Cell Death and Differentiation 10/2014; 22(2). · 8.39 Impact Factor
  • [Show abstract] [Hide abstract]
    ABSTRACT: Wheat glutenin, the highly crosslinked protein from wheat, was electrospun into scaffolds with ultrafine fibers oriented randomly and evenly in three dimensions to simulate native extracellular matrices of soft tissues. The scaffolds were intrinsically water-stable without using any external crosslinkers and could support proliferation and differentiation of adipose-derived mesenchymal stem cells for soft tissue engineering. Regeneration of soft tissue favored water-stable fibrous protein scaffolds with three-dimensional arrangement and large volumes, which could be difficult to obtain via electrospinning. Wheat glutenin is an intrinsically water-stable protein due to the 2% cysteine in its amino acid composition. In this research, the disulfide crosslinks in wheat glutenin were cleaved while the backbones were preserved. The treated wheat glutenin was dissolved in aqueous solvent with an anionic surfactant and then electrospun into bulky scaffolds composed of ultrafine fibers oriented randomly in three dimensions. The scaffolds could maintain their fibrous structures after incubated in PBS for up to 35 days. In vitro study indicated that the three-dimensional wheat glutenin scaffolds well supported uniform distribution and adipogenic differentiation of adipose derived mesenchymal stem cells.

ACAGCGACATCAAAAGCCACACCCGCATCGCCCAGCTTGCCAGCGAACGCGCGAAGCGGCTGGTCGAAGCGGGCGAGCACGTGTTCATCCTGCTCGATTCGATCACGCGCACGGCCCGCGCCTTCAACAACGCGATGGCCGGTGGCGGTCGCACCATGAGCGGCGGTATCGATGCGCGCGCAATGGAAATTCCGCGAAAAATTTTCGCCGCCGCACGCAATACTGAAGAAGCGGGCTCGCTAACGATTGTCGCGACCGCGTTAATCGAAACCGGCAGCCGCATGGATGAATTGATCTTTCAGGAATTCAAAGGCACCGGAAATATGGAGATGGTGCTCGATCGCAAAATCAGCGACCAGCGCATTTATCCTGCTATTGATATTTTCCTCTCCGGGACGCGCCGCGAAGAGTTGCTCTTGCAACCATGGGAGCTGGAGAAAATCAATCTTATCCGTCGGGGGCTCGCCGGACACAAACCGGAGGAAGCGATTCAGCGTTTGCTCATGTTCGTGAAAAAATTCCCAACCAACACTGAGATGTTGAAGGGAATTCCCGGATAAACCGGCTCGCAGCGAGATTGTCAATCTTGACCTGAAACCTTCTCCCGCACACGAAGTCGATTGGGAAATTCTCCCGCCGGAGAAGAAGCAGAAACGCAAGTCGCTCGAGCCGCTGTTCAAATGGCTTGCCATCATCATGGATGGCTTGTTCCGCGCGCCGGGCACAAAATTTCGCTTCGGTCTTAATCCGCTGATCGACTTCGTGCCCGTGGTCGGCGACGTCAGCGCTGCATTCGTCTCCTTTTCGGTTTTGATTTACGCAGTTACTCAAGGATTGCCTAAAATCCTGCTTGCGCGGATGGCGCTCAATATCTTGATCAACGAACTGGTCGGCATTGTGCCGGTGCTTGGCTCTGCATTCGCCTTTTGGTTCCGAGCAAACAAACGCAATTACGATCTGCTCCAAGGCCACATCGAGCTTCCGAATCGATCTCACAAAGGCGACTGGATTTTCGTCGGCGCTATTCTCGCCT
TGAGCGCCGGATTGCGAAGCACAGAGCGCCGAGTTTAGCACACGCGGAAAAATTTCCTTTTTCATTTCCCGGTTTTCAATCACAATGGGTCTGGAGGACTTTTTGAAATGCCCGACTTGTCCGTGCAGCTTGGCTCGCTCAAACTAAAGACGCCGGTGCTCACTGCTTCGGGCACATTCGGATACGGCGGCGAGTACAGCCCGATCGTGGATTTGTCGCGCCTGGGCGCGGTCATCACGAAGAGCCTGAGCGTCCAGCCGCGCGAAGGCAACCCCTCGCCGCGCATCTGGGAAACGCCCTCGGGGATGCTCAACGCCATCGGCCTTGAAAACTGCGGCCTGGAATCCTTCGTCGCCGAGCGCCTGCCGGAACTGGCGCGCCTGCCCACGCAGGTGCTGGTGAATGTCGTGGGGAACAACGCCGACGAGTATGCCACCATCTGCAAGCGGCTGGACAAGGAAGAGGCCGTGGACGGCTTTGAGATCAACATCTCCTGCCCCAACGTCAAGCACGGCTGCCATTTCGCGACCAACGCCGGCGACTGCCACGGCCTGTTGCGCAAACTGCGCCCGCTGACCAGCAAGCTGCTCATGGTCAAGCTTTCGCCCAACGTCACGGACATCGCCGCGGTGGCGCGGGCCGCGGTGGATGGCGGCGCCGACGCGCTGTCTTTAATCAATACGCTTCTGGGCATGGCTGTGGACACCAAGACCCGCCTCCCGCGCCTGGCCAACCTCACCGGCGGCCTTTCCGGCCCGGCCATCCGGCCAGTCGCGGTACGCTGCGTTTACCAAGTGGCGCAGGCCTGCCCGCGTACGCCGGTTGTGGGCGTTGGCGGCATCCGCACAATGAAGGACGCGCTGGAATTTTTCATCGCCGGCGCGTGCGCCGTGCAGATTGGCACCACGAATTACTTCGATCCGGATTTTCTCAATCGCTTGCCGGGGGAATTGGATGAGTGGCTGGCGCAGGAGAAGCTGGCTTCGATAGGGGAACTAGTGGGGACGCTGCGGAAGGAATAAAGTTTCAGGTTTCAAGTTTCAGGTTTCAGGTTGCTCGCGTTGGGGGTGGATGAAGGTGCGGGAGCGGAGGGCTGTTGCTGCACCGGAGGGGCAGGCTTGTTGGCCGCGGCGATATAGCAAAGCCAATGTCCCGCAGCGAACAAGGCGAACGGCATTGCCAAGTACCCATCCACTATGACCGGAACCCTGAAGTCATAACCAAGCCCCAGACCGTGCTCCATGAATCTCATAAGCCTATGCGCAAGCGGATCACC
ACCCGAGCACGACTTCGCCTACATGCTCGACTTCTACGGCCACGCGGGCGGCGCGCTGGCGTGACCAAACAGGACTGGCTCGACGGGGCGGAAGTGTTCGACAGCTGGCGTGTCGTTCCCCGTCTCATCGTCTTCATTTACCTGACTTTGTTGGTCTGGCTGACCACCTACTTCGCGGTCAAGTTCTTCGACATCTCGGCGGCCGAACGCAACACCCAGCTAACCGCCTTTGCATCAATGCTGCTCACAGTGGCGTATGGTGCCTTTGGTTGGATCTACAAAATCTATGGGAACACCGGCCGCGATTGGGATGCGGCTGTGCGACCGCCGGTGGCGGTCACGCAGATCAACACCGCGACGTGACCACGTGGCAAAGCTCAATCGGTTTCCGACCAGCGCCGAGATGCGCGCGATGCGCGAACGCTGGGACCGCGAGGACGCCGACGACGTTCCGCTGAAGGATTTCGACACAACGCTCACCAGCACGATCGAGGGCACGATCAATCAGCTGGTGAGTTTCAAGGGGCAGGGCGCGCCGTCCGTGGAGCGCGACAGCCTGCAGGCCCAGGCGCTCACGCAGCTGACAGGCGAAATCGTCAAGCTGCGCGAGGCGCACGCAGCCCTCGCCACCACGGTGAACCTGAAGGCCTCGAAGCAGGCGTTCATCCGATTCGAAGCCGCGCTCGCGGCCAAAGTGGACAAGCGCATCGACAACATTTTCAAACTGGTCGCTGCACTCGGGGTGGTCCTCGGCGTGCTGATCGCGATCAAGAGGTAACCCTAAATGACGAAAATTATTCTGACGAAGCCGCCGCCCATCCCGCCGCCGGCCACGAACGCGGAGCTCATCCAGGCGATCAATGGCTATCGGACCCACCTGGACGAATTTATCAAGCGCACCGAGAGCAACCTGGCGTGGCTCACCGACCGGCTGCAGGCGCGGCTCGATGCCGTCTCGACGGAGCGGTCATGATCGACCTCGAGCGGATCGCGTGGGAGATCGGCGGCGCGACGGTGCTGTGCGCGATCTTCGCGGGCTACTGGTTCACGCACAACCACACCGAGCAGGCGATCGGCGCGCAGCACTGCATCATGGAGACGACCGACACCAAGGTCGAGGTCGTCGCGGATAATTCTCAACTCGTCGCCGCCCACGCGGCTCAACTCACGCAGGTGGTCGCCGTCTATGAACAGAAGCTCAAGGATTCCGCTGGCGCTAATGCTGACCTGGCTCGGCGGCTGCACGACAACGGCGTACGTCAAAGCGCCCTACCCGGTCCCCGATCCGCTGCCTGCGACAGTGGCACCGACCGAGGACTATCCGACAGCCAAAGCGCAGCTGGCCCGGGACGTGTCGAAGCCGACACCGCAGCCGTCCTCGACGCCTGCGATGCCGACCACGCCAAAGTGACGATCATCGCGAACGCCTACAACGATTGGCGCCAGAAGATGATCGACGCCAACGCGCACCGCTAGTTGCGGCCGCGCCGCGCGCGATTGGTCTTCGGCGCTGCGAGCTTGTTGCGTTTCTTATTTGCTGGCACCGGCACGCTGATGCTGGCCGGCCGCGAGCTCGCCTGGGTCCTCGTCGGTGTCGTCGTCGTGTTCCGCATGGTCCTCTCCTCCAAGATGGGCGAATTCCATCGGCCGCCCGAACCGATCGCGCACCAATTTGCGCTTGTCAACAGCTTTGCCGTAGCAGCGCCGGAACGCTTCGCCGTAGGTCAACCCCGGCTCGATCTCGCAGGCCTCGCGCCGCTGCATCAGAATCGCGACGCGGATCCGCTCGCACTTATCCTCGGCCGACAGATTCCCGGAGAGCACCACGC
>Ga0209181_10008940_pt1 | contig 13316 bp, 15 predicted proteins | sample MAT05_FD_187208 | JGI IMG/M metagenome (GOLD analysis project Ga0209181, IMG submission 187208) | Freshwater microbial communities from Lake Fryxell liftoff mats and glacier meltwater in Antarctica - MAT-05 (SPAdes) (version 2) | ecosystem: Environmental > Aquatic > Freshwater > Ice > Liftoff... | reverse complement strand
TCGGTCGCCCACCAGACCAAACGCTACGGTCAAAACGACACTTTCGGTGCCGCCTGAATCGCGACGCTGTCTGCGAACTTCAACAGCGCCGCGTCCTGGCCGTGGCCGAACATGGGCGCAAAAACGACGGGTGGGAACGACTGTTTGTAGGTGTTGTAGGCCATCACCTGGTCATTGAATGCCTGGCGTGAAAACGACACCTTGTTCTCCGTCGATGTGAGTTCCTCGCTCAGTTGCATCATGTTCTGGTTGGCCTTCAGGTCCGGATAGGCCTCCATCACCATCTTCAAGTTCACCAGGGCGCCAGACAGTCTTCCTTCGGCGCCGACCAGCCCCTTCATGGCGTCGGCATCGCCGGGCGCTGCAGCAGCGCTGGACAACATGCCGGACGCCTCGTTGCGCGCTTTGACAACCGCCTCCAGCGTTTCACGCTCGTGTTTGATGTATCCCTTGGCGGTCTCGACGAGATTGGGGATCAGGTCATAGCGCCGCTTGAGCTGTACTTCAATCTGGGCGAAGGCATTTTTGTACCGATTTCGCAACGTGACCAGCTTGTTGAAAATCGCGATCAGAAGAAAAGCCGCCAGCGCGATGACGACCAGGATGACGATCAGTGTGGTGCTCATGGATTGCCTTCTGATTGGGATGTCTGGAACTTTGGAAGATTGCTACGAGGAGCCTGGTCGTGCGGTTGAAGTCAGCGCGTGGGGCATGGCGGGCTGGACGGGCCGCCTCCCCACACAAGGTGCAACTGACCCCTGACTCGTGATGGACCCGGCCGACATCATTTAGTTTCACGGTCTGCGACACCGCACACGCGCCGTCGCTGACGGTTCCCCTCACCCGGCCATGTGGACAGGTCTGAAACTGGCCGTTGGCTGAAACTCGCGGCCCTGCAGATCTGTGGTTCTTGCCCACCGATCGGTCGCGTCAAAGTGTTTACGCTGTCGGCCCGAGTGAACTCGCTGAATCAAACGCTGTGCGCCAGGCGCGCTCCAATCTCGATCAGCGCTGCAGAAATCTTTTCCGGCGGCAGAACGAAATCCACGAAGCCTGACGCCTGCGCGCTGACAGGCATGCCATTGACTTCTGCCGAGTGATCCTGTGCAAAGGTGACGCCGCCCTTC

Journal of Biotechnology 05/2014; · 2.88 Impact Factor
  • [Show abstract] [Hide abstract]
    ABSTRACT: The ultimate goal of most biomedical research is to gain greater insight into mechanisms of human disease or to develop new and improved therapies or diagnostics. Although great advances have been made in terms of developing disease models in animals, such as transgenic mice, many of these models fail to faithfully recapitulate the human condition. In addition, it is difficult to identify critical cellular and molecular contributors to disease or to vary them independently in whole-animal models. This challenge has attracted the interest of engineers, who have begun to collaborate with biologists to leverage recent advances in tissue engineering and microfabrication to develop novel in vitro models of disease. As these models are synthetic systems, specific molecular factors and individual cell types, including parenchymal cells, vascular cells, and immune cells, can be varied independently while simultaneously measuring system-level responses in real time. In this article, we provide some examples of these efforts, including engineered models of diseases of the heart, lung, intestine, liver, kidney, cartilage, skin and vascular, endocrine, musculoskeletal, and nervous systems, as well as models of infectious diseases and cancer. We also describe how engineered in vitro models can be combined with human inducible pluripotent stem cells to enable new insights into a broad variety of disease mechanisms, as well as provide a test bed for screening new therapies.
    Annual review of pathology. 01/2015; 10:195-262.

Full-text

Download
61 Downloads
Available from
Jun 10, 2014